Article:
Former president Jacob Zuma finally landed at Estcourt Correctional Centre at 1.30am on Thursday after all threats to resist arrest by himself and his supporters fizzled out.
South Africa was on tenterhooks for most of Wednesday in the hours leading up to the deadline for the SA Police Service to arrest him after he failed to hand himself over by Sunday.
Police ministry spokesperson Lirandzu Themba confirmed that Zuma was placed in police custody on Wednesday night in compliance with the Constitutional Court judgment.
He surrendered shortly before midnight.
Zuma’s son Edward and a few Zuma supporters blocked the entrance to his Nkandla home, ostensibly to stop the police from going inside to arrest the former statesman. But with 45 minutes before midnight, a convoy of vehicles, including Zuma’s VIP motorcade, left from inside Nkandla and headed towards Escourt.
Confirmation from all quarters
The Jacob Zuma Foundation confirmed that the former head of state had handed himself over.
The department of correctional services also issued a statement saying: “Zuma will be taken through all of the admission processes as per department regulations. Other relevant prescripts pertaining to admitting and orientating newly incarcerated persons will also be followed and executed.
Details about the appropriate classification prerogatives and incarceration conditions can only be determined at the completion of the assessment process to be undertaken by relevant authorities within the employ of the department.”
Zuma’s chief ally, suspended ANC secretary-general Ace Magashule tweeted that they would soldier on: “Be strong now because things will get better. It might be stormy now, but it can’t rain forever. We soldier on.”
Fighting the inevitable
On Friday, the strident former president pledged that he would resist going to prison. He warned that there would be trouble and instability in the land, and threatened that secrets would be revealed should he be incarcerated.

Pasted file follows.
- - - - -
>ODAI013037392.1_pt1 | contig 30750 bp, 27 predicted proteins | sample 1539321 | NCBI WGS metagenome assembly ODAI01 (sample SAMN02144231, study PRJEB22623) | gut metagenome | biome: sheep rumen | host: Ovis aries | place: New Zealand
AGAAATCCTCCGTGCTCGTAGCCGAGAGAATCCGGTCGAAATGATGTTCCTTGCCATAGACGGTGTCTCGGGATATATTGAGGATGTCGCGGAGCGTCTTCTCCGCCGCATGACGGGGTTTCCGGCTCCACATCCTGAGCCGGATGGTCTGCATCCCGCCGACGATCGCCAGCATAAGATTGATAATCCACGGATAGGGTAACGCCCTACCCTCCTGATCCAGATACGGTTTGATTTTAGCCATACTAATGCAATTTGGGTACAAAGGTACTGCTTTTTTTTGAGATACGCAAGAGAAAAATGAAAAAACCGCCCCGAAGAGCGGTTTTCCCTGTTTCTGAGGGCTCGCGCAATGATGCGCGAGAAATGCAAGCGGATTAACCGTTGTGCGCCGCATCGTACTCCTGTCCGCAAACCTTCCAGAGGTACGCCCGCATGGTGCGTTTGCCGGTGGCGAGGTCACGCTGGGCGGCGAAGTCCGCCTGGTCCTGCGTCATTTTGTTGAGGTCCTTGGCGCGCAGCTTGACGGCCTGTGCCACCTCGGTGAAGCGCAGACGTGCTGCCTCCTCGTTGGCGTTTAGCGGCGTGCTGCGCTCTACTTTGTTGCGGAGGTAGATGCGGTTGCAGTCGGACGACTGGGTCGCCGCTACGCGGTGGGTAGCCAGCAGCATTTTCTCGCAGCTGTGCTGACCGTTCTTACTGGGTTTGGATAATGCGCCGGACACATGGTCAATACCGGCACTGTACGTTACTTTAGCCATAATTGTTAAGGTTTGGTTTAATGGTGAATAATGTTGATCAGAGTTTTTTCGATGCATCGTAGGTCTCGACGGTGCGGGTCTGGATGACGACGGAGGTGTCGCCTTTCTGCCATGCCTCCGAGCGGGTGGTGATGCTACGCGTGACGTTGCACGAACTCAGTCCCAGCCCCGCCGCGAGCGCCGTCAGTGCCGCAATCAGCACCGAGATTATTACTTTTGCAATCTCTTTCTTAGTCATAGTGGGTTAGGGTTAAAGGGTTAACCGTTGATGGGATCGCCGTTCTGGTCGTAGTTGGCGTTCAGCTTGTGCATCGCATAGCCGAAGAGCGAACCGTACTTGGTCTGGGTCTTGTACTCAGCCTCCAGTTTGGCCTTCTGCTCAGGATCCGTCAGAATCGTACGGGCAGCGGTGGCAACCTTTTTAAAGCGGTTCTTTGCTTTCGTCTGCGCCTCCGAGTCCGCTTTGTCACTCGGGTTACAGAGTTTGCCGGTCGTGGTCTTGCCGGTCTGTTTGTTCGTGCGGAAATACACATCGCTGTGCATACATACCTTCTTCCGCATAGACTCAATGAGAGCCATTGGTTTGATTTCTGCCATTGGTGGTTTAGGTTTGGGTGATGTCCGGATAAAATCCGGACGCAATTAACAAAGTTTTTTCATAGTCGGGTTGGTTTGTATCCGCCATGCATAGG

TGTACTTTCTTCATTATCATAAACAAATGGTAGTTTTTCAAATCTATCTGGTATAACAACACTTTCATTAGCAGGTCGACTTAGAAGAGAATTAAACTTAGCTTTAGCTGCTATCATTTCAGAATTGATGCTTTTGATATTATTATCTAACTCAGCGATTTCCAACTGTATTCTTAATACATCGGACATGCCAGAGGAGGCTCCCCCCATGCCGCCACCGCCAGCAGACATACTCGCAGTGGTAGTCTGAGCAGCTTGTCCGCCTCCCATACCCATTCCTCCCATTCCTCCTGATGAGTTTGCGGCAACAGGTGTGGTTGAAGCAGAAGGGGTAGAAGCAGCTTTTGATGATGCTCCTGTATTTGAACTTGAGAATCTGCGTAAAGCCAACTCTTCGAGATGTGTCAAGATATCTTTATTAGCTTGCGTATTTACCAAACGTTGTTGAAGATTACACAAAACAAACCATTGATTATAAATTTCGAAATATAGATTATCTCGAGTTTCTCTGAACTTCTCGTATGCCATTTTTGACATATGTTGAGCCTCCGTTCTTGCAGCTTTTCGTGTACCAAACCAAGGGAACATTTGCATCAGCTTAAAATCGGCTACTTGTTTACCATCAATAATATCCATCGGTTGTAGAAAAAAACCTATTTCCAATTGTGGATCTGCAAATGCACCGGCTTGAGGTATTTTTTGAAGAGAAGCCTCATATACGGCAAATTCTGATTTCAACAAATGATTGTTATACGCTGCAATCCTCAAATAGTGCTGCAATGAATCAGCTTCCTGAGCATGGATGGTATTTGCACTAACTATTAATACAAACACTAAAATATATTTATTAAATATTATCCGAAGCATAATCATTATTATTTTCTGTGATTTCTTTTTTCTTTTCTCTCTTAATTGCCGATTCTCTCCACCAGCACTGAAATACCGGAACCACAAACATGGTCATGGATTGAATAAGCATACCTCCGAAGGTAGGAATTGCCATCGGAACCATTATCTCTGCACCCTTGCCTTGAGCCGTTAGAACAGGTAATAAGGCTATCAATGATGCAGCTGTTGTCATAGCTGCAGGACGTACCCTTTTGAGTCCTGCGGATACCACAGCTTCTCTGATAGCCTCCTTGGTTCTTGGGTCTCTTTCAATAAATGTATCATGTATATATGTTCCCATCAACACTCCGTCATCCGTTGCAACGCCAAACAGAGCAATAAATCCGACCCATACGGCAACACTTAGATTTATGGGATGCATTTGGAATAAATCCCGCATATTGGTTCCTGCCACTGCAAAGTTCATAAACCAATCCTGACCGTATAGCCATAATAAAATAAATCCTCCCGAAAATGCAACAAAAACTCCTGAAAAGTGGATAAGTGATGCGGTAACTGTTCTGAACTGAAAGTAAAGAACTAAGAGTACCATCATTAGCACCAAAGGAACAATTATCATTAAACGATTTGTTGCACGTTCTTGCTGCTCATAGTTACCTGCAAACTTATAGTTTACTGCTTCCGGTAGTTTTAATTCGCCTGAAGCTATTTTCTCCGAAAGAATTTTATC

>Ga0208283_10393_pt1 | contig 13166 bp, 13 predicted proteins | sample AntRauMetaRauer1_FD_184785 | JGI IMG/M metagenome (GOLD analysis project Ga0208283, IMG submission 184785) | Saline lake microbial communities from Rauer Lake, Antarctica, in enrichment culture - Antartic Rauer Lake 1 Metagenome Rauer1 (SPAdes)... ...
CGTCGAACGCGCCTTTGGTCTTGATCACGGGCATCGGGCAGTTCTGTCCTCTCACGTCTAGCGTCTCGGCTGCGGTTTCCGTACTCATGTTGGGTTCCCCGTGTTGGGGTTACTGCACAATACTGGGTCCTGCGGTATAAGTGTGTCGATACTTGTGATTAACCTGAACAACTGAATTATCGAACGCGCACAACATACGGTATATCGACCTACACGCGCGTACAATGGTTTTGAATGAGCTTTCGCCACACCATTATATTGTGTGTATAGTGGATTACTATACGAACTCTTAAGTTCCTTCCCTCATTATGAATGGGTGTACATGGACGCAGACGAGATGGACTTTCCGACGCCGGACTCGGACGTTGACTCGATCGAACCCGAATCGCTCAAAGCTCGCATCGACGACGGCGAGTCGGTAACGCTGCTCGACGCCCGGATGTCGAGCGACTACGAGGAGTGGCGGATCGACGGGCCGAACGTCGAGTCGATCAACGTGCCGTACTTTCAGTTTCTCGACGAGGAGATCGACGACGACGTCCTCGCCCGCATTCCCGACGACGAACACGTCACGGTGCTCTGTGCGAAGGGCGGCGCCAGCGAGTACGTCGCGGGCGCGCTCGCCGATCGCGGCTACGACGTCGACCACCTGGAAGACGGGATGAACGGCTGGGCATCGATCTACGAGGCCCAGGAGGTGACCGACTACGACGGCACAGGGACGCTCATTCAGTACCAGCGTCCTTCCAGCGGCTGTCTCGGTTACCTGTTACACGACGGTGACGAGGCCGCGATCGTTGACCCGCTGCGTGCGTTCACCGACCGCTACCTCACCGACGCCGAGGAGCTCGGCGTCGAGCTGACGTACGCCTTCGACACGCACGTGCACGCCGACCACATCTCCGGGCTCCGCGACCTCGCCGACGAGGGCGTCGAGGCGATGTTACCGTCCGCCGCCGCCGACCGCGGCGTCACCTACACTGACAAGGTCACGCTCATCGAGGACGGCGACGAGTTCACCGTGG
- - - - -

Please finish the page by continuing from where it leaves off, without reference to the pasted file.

Zuma, who was sentenced to 15 months in jail by the Constitutional Court for contempt of court, told Zulu amabutho and izinduna inside his Nkandla homestead that the judgment wrongfully took into consideration utterances he made during “political speak” when finding him guilty of undermining the judiciary.
He spoke darkly about the consequences of sending him to jail.
“Where there is going to be trouble is when they insist that I go to jail for something I didn’t do. I will not just willingly go, they should forget. This judgment just showed that those in power and those in the judiciary clearly don’t know what it means to wield power.
This judgment has caused a lot of instability and I warned them [his adversaries] that the institution of a commission of inquiry into state capture was an unwise move to begin with. There is no government that sets itself up for scrutiny. There are certain things that should never be revealed.”
He was found guilty for refusing to appear before the state capture inquiry despite a summons and a subsequent Constitutional Court order.
Meanwhile, the Constitutional Court agreed to hear Zuma’s rescission application on July 12. He launched an urgent legal application to undo the contempt finding made against him or plead for a lesser sentence.
Lawson Naidoo, executive secretary of the Council for the Advancement of the SA Constitution, told City Press: “The matter that is on the roll of the Constitutional Court, which will be heard on Monday, is a separate matter.”
“The order of last week is still valid and binding, and that is why he had to report to a correctional facility last night. So the two are not really linked in that sense.”
He explained that on Monday the court would consider Zuma’s application for a rescission of their earlier judgment, “but, in my view, there are no grounds for the Constitutional Court to rescind that decision because all of the arguments that Zuma makes in his application have already been dealt with by the Constitutional Court in its judgment last week”.
Naidoo argued that Zuma’s legal team “has brought no new matters to bear which allow him to sit within the definitions of a rescission application”.
Asked about what could be expected over the next 15 months, Naidoo said: “We need to take these things one process at a time. Assuming that he fails in his application on Monday, the full 15 months sentence will be effective. Obviously, at some point he will be eligible for parole and he may also make an application for a pardon.
But that is further down the line and will have to follow the due process of parole or a pardon.”